The Frankaroni at 4505 Burgers & BBQ
Certainly one of the most buzzed-about food destinations of the moment is 4505's new spot on Divisadero, where lines have been forming and brisket supplies running out on a daily basis since they opened. The barbecue here is undeniably delicious but does not come cheap (2-meat plates are $16 and a half pound of top-notch smoked pork shoulder is $9), and the signature cheeseburger starts at $8.75 for a single, $13.75 for a double, without bacon. But you can easily make a meal out of the amazing deep-fried mac-and-cheese cake known as the Frankaroni ($5), which is studded with bits of 4505's own bacon-studded hot dog. And you might want to add some chimichurri fries to that ($5). It's the kind of food that makes you feel like a kid again, and thus they've been running out of the Frankaroni pretty regularly too. — Jay Barmann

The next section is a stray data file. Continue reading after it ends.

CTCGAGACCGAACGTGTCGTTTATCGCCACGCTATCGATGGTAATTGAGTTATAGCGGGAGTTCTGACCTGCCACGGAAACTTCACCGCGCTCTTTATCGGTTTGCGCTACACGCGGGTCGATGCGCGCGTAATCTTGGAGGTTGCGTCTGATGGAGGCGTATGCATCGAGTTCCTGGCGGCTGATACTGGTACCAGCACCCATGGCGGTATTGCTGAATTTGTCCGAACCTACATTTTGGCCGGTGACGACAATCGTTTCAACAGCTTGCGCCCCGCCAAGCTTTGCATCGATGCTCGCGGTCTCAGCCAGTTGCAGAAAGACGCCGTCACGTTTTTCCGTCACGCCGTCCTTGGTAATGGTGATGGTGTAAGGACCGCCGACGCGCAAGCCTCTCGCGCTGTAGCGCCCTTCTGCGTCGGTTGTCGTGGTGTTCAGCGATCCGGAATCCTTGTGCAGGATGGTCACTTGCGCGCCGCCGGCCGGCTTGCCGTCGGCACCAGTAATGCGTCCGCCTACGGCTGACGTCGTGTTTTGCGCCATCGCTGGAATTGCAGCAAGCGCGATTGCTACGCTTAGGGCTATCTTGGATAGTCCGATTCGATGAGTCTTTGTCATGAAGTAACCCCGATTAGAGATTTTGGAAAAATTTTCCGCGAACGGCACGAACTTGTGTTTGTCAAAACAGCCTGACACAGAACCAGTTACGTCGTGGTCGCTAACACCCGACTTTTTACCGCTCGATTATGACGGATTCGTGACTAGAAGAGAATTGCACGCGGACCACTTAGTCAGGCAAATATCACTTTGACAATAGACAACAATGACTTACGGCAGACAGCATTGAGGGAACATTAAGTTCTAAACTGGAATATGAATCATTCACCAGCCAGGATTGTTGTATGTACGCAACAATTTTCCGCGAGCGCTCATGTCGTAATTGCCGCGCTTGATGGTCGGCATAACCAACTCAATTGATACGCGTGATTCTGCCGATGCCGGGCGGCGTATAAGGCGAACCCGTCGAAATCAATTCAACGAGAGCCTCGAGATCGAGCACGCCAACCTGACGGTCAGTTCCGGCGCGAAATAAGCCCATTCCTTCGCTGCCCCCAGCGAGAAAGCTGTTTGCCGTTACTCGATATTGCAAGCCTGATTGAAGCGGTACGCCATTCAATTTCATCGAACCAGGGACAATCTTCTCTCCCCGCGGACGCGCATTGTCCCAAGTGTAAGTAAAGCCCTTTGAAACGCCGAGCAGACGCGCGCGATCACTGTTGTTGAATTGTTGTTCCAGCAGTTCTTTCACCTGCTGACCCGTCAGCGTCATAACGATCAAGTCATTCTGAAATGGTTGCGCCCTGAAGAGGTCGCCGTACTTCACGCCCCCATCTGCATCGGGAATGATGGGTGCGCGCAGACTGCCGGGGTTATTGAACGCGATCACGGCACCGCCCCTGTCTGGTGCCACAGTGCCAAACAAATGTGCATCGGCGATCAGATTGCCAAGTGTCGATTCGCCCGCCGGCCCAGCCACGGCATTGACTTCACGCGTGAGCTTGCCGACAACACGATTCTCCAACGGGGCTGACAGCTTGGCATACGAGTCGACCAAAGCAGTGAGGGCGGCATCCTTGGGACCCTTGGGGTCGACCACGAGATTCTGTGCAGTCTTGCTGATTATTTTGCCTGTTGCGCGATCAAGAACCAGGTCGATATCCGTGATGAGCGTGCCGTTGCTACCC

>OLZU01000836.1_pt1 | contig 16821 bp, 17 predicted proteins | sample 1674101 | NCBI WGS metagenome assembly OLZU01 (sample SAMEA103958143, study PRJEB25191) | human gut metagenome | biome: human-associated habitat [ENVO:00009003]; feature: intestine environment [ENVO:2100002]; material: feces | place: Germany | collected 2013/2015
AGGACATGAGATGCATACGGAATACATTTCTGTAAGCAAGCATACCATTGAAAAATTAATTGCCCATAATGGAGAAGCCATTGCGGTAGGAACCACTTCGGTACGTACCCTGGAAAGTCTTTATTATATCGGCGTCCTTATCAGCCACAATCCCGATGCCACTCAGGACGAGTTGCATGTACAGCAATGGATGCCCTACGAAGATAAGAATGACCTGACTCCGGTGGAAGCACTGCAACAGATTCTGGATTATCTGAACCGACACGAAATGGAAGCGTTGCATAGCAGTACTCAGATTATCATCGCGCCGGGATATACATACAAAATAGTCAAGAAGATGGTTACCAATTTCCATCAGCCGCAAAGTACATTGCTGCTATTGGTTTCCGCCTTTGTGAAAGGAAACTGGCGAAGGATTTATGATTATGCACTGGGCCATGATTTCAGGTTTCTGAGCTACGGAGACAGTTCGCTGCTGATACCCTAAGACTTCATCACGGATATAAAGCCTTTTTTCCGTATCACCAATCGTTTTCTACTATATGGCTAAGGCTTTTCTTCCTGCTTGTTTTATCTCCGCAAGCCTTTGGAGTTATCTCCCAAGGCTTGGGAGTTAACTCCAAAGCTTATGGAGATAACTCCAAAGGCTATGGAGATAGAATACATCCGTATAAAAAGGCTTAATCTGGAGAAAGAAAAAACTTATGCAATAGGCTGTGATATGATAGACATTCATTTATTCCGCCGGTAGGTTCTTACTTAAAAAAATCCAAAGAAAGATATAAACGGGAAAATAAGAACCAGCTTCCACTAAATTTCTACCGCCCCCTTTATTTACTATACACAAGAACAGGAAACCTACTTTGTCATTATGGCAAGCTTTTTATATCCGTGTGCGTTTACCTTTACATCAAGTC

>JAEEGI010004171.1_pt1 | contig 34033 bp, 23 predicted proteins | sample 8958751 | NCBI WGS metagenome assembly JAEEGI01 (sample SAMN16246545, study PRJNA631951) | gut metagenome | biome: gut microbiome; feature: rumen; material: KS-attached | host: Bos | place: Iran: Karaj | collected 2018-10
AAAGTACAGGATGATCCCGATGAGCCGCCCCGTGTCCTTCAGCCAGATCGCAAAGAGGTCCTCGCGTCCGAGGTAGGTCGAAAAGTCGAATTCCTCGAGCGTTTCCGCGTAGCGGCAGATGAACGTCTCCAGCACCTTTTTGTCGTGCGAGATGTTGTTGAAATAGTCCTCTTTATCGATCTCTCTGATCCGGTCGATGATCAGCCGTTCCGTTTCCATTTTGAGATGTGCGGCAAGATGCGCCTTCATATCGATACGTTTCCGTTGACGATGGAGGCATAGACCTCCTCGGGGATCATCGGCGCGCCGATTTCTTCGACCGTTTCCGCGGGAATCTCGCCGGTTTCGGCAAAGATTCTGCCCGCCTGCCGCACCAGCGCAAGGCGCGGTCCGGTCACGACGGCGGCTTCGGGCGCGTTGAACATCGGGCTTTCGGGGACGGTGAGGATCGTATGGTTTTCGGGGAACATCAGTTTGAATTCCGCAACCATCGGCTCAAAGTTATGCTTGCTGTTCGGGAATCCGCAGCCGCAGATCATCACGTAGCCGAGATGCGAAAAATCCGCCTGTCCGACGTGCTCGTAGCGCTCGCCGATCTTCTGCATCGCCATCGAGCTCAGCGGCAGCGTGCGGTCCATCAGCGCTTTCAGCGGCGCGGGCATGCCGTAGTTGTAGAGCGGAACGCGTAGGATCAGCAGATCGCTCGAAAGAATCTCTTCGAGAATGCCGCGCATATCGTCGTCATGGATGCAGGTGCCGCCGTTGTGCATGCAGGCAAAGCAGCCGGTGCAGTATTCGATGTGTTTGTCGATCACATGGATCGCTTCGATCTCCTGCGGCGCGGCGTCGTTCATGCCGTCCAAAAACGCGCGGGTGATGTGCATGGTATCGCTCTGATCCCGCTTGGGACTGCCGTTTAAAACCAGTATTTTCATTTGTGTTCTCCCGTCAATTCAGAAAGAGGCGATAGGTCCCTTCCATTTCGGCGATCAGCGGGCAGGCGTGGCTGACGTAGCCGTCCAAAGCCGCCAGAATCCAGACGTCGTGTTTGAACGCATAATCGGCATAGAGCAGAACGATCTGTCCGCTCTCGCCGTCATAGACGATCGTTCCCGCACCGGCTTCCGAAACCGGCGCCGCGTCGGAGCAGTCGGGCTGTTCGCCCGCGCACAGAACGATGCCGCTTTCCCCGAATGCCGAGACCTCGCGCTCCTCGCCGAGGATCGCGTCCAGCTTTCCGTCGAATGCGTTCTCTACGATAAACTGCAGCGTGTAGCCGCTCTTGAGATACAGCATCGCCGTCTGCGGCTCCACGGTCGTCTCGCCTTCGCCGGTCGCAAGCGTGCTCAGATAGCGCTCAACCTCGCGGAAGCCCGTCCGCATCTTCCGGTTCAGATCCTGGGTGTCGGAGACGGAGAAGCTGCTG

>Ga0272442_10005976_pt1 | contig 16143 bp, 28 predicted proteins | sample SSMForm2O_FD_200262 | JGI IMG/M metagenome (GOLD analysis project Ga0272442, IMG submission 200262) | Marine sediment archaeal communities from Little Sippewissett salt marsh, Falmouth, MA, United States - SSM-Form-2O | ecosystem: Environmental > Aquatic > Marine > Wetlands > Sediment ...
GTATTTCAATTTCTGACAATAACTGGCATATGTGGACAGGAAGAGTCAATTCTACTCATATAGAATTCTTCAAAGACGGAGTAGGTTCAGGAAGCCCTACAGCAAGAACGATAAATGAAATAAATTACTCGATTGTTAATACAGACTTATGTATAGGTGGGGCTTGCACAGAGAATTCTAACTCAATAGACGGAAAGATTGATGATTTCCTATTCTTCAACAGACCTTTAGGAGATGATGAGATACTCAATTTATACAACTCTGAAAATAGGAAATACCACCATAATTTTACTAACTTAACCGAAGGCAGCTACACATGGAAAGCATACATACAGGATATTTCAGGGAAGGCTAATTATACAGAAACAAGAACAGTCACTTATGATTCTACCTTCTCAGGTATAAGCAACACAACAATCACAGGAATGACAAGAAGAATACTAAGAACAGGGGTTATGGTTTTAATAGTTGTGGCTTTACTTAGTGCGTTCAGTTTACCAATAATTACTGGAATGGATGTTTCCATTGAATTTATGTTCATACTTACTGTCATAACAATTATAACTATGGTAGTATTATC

705 Divisadero (at Grove)

Tacos from El Gallo Giro. (Photo: Jay Barmann/SFist)

Tacos from Pretty Much Anywhere
No list of cheap eats in San Francisco would be complete without a mention of our city's storied taqueria fare. We heartily stand by last year's Best Tacos list, but take note that if you're spending more than $3 per taco, you're no longer in "cheap eats" territory and you are now splurging on fancy tacos. For the best places to stretch your hungry dollar, head to Taqueria Vallarta, La Taqueria and the Gallo Giro Truck.

Previously: The Best Cheap Eats In San Francisco (2013)
The 25 Best Bang-For-Your-Buck Restaurants in S.F.

Pork Boat Noodles at Zen Yai. (Photo: Gary Stevens)